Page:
Rokula community doesn't have a well. The only water source available for the 103 people in the village is a swamp, which dries out during a few months each year when the rains don't come.
And while the dry season brings drought, the rainy season is not much better, since runoff and debris flow into the pool with each rainstorm, leaving the water opaque with dirt and sediment. People do laundry and bathing in the same water they drink, which leads to multiple health consequences, especially for the community's oldest and youngest members.
Those we spoke to said that every single person in Rokula has been affected by water-related illnesses at one point or another. They experience stomach cramping, skin rashes, diarrhea, and dysentery.
This difficult situation has led some of the people in the community to opt for walking over a mile to the next village to access their well or collecting what rainwater they can from their roofs. But still, they never seem to have enough water, with some households reporting that they make ten trips to the swamp each day, risking poisonous snake bites each time they venture into the bush and leeches dangling from their ankles after they step in to fill their containers.
"One of the [most] difficult tasks that I am always worried to do is fetching water from the swamp," said 36-year-old farmer Futa Bangura (shown below on a trip back from the swamp).
"It is very hard to fetch water from the swamp because of the long distance and bush area."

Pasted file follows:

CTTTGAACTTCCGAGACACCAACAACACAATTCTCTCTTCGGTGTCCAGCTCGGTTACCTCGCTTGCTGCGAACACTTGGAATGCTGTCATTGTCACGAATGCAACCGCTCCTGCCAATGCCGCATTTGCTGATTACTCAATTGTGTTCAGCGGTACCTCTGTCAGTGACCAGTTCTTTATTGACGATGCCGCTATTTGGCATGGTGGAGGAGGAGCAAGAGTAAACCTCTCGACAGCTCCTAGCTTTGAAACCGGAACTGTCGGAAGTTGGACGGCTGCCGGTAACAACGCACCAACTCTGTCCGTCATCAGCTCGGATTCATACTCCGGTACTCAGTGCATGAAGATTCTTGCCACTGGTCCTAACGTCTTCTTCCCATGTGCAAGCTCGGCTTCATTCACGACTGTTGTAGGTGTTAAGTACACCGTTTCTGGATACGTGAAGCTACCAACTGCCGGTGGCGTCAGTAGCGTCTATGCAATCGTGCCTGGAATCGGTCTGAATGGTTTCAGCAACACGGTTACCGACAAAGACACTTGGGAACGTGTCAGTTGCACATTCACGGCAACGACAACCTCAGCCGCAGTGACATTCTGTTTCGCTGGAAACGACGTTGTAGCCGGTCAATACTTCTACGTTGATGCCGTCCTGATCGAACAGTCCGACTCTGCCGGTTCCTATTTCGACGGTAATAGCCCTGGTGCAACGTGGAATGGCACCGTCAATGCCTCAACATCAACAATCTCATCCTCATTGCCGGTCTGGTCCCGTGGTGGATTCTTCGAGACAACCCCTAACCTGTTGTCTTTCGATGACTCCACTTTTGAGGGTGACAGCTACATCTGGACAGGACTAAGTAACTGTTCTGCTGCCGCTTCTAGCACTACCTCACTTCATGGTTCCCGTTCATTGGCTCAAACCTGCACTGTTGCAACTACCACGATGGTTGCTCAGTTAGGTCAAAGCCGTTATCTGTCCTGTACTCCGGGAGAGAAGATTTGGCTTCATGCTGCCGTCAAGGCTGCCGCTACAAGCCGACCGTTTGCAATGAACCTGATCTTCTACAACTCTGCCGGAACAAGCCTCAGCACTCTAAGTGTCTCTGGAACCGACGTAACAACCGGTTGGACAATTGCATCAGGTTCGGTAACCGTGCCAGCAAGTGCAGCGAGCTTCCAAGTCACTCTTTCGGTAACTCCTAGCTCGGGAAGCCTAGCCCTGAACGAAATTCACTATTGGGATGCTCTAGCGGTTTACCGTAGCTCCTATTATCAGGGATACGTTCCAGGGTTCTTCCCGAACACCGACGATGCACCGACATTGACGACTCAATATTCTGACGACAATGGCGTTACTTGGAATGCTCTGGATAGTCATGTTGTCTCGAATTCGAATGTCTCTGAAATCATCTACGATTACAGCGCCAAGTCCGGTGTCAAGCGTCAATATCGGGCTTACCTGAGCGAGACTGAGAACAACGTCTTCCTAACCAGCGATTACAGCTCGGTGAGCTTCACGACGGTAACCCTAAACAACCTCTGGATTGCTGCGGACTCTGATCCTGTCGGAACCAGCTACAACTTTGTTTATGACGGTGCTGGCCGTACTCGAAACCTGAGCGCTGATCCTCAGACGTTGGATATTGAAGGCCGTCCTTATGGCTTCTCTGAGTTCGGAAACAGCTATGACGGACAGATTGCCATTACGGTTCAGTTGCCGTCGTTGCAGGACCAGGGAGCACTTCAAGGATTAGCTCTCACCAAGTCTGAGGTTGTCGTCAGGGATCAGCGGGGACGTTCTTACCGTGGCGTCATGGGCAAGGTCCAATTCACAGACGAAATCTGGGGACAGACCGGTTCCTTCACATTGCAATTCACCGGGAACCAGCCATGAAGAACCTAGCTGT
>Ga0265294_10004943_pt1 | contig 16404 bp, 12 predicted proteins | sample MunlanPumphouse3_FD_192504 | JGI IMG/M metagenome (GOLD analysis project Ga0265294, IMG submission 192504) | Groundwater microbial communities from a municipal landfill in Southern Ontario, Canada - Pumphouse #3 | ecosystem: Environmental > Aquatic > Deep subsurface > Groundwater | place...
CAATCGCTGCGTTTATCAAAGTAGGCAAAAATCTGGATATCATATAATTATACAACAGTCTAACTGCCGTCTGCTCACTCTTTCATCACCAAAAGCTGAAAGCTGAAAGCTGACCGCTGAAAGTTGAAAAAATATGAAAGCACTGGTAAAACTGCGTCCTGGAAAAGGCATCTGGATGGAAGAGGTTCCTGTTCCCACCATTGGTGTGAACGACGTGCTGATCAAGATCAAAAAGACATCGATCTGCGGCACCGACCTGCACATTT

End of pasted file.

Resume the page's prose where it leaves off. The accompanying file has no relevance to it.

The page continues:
People in this region usually send their children to fetch water, but Futa doesn't send hers because she fears sending them into the swamp.
"I must try my best to fetch water so that there will be enough water to use at home," Futa continued. "It is hard to work on the farm and return to the house to fetch water before starting to prepare food. It is more difficult to fetch clean drinking water during the dry season. The swamp water would reduce and could not be sufficient for everyone in this village. It is a very difficult task for me."
"For the past years, I face [a] lot of water challenges," said 14-year-old student Abu D (in the photo below standing in the water source).
"[The] water situation in my village affects me [greatly]. The swamp water in the village is not enough, and it is not pure to drink. Every morning, I go to the swamp to bathe, then fetch water [and] return home. I usually go to school late because I must fetch water before going to school. The road to the swamp is far, and it is not easy for me. Also, the school [I] am attending is far [away], so it is not easy to walk to and from. After school, I have to fetch water to launder my uniform, then later join my mother to do work. I would be very happy if this project digs a new water well in my community."
What we can do:
Where we will be drilling is centrally located and will relieve many people of the long journey to fetch water and the challenge of accessing clean water.
Our team will drive over the LS200 mud rotary drill rig and set up camp for a couple of nights. Once the well is drilled to a sufficient water column, it will be cased, developed, and then tested. If these tests are positive, our mechanics will install a new India Mark II pump.
By drilling this borehole, TKKK and the surrounding community will be provided with plenty of accessible, clean drinking water.
There will be hygiene and sanitation training sessions offered for three days in a row.
Community members will learn how to make a hands-free handwashing station called the "tippy-tap." We will use these tippy taps for handwashing demonstrations and will also teach about other tools like dish racks and the importance of properly penning in animals. We will highlight the need to keep restrooms clean, among many other topics.
This training will also strengthen a water user committee that will manage and maintain this new well. They will enforce proper behavior and report to us whenever they need our help in solving a serious problem, like a pump breakdown.